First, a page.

May 18, 2024
Contactless Payments

Navigating the Landscape of Contactless Payment Systems: Trends, Challenges, and Opportunities

Contactless payments have revolutionized the way we pay for goods and services. With a simple tap or wave, you can now pay securely at checkout counters across the world without having to insert your cards or use cash. The convenience of contactless payments has made it one of the fastest growing payment methods globally. In this article, we will look at what contactless payments are, their benefits over traditional payment methods, statistics on their adoption and future outlook.

What are Contactless Payments?

Contactless payments refer to any payment transaction wherein payment credentials are wirelessly transmitted from a payment device like a credit/debit card, mobile wallet or smartwatch to a payment terminal without physically inserting or swiping the device. Most contactless payment cards and devices support near-field communication (NFC) technology which allows devices within 4 centimeters of each other to establish a secure wireless connection and transmit payment details.

To make a contactless payment, all the user needs to do is wave or tap their contactless card or device near the contactless symbol on the payment terminal. The transaction is completed within seconds without requiring a PIN or signature. The transaction limit for contactless payments without PIN entry is typically around $100 depending on the bank or country. Anything above this limit requires a PIN or signature for additional security.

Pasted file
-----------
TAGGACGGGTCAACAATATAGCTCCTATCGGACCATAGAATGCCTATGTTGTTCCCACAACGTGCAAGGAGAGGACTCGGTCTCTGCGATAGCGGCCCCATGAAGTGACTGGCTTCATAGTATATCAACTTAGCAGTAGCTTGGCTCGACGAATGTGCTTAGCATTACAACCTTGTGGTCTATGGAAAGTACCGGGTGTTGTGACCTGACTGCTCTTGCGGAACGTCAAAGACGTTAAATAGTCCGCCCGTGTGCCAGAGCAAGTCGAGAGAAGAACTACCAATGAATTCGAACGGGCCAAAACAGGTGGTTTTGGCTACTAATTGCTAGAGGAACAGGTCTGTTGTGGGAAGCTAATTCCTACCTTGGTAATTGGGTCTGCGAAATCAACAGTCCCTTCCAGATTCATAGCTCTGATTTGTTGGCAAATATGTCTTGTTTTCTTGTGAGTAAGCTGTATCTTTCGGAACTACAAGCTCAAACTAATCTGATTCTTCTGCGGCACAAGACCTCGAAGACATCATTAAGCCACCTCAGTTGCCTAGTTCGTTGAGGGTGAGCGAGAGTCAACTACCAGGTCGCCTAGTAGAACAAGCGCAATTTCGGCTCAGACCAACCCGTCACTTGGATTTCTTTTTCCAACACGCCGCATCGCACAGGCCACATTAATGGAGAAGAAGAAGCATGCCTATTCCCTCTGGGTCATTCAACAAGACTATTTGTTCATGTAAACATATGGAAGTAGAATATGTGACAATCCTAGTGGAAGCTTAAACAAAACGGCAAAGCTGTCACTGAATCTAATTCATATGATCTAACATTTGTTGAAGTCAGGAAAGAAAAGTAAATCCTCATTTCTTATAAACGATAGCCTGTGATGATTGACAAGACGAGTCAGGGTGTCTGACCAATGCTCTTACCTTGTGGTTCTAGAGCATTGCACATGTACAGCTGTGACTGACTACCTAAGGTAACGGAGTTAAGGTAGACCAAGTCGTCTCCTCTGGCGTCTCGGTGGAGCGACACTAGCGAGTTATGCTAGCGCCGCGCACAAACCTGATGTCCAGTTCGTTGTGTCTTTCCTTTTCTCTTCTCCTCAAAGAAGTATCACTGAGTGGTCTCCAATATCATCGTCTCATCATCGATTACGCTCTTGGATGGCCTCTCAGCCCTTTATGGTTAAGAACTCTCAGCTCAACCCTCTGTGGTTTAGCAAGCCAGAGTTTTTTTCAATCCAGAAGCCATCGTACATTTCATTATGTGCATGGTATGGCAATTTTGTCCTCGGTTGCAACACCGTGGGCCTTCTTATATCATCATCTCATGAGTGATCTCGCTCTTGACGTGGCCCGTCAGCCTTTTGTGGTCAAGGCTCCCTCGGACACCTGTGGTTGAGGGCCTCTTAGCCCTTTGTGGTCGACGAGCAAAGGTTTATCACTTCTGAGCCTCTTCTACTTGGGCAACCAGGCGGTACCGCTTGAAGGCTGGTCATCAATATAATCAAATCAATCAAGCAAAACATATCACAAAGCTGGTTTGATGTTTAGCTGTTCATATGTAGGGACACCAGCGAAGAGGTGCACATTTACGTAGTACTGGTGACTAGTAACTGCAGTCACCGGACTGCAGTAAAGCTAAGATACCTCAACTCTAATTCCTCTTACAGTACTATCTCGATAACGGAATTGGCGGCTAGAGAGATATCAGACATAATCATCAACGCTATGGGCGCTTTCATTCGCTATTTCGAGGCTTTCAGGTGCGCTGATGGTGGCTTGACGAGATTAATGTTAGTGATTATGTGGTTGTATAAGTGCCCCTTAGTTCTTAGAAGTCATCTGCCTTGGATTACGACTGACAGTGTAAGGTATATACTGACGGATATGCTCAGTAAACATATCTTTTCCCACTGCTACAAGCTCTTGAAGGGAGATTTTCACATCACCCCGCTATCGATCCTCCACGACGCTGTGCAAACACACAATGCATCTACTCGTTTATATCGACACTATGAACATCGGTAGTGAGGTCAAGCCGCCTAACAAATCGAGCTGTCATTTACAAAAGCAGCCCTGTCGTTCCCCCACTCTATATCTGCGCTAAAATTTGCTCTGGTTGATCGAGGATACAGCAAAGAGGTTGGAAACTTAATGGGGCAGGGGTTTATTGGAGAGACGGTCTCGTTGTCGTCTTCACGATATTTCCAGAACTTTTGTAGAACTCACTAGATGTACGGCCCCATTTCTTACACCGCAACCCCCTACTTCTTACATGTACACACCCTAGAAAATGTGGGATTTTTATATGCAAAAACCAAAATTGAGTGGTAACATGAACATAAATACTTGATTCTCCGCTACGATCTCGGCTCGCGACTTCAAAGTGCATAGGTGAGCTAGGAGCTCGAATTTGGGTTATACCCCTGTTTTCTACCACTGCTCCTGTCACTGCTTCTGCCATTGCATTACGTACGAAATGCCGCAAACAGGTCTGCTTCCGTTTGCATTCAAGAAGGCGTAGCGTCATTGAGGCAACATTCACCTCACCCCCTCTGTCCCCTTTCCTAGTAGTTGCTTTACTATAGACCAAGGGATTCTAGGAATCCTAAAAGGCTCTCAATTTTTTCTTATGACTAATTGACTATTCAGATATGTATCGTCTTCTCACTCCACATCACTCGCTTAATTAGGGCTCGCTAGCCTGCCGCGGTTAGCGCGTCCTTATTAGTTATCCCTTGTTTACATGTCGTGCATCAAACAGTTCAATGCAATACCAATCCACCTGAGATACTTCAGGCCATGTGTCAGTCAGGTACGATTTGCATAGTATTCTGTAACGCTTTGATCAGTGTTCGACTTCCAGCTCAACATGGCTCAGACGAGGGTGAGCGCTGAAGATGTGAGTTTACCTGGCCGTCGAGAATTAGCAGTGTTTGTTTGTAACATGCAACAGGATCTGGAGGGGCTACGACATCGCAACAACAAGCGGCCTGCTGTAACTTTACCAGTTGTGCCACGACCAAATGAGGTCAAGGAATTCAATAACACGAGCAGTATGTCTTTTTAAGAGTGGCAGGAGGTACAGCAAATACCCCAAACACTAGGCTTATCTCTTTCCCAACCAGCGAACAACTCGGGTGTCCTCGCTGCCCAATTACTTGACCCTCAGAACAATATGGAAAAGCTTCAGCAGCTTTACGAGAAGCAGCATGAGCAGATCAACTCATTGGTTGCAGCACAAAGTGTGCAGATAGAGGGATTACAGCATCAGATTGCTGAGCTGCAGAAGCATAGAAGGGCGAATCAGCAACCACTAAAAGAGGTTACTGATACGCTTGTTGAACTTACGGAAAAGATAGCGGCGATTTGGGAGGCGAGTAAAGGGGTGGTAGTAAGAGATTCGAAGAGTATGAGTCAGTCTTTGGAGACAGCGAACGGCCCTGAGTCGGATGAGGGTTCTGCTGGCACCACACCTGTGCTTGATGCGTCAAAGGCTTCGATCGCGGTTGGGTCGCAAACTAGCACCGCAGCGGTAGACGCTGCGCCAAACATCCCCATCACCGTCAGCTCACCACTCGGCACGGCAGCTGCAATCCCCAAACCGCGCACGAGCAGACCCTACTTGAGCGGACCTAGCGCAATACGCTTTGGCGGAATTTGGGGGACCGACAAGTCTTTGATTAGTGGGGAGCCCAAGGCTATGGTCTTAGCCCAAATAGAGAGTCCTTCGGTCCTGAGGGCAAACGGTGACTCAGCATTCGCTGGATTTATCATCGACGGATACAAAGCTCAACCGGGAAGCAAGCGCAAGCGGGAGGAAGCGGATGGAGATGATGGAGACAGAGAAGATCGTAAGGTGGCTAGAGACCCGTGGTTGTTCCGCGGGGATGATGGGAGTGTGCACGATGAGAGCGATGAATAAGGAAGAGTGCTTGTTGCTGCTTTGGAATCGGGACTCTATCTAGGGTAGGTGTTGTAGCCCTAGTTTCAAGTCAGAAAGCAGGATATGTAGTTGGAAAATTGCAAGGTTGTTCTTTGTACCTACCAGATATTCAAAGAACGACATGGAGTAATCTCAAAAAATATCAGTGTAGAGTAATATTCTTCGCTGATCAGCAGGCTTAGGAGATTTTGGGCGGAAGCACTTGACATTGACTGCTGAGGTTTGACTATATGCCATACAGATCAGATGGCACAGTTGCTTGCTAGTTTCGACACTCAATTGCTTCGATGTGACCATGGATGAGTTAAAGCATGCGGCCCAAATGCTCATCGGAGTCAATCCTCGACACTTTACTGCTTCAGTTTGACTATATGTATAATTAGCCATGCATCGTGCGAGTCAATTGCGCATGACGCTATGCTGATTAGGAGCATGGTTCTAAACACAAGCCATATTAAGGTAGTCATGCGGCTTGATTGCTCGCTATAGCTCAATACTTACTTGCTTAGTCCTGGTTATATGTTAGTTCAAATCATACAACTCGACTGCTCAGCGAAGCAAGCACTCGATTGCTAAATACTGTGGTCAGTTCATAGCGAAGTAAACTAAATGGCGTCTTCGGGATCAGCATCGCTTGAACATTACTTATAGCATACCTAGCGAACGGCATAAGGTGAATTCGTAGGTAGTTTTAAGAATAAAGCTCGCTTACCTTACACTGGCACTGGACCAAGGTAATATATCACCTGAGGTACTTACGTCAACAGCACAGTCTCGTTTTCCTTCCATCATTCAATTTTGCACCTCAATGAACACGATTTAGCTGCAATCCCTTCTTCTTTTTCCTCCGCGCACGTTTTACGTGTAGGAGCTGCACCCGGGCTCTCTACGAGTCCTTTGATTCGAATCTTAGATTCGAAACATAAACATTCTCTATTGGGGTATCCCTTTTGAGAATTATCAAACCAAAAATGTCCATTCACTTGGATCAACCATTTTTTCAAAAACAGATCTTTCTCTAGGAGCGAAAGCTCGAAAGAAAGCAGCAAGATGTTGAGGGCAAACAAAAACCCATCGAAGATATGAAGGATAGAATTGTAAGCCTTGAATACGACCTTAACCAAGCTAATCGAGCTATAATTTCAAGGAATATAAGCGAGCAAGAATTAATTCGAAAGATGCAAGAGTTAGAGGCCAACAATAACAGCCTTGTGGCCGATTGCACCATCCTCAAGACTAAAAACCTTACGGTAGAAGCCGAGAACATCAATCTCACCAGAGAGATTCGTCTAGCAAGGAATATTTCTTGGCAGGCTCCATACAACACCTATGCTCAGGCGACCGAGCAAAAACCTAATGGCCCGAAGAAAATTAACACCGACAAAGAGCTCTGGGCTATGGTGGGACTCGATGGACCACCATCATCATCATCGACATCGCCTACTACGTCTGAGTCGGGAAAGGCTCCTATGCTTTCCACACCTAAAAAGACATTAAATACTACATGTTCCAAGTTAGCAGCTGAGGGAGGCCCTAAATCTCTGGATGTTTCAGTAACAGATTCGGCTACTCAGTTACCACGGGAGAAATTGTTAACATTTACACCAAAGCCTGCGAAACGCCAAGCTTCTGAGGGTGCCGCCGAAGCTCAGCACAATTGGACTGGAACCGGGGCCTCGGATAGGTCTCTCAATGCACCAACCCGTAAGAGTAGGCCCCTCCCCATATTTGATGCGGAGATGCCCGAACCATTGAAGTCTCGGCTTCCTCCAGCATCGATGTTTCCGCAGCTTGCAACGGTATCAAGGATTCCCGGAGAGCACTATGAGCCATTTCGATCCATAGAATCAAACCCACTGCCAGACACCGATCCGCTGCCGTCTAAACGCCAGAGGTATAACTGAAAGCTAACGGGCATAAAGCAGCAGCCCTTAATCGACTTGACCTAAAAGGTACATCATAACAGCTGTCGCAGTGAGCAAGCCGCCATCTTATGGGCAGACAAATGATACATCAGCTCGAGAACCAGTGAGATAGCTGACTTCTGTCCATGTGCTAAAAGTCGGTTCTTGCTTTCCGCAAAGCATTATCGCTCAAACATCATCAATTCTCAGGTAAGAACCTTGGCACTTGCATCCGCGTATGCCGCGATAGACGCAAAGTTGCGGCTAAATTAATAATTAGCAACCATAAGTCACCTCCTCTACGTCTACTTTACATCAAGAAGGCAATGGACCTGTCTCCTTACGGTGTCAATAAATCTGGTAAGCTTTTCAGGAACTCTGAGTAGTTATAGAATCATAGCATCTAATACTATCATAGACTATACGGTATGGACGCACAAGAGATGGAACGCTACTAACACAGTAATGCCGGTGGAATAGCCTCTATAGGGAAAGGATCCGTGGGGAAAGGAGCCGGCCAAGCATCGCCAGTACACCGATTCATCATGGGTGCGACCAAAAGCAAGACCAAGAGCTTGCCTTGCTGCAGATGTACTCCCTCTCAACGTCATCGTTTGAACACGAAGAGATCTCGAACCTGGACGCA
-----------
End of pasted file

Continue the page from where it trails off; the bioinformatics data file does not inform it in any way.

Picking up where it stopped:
Benefits Over Traditional Payment Methods

Speed and Convenience: Compared to cash, swiping or inserting cards, contactless payments are much faster taking only a few seconds to complete. This reduces queues at checkout counters.

Hygiene: By avoiding physical exchange of cash or swiping of cards, contactless payments help maintain cleanliness and social distancing especially during the pandemic.

Security: Contactless payments have similar security measures like EMV chip and PIN technology to protect against fraud. They also have spending limits to curb fraud risk.

Adoption Statistics

Contactless payments have seen tremendous growth globally over the past few years driven by expanding payment networks, issuance of contactless cards and integration with mobile wallets:

– Over 70% credit and debit cards issued in UK are now contactless enabled with 1 in 3 payments made using contactless methods.

– In US, contactless share of in-store credit card transactions grew 42% in 2021 and is expected to surpass 50% by 2025.

– Major Asian economies like China, South Korea and Japan have extensively adopted mobile wallets for contactless transit payments.

– India witnessed a 45% growth in contactless transactions in 2021 according to RBI data, backed by UPI payments.

Future Outlook and Expansion

With the pandemic accelerating demand for digital and cash-lite payment options across sectors, contactless payment adoption is expected to grow further in the coming years. Key trends include:

– Extension to new use cases beyond payments like transport ticketing, access control and identity verification.

– Growth in cross-border contactless transactions with interoperable standards.

– Rise of central bank digital currencies for digital cash experience on phones.

– Tighter security with mandatory EMV chip on all cards and new authentication methods like biometrics.

– Ubiquitous coverage across all payment terminals both in-store and online along with higher transaction limits.

In summary, contactless payments have emerged as one of the most popular digital payment modes globally due to their speed, hygiene and convenience. Backed by rapid expansion of payment infrastructure and consumer adoption, they are poised to become the default way to pay for most low-value transactions in the coming years. Their integration with other digital services will further boost usage across sectors.

*Note:
1. Source: Coherent Market Insights, Public sources, Desk research
2. We have leveraged AI tools to mine information and compile it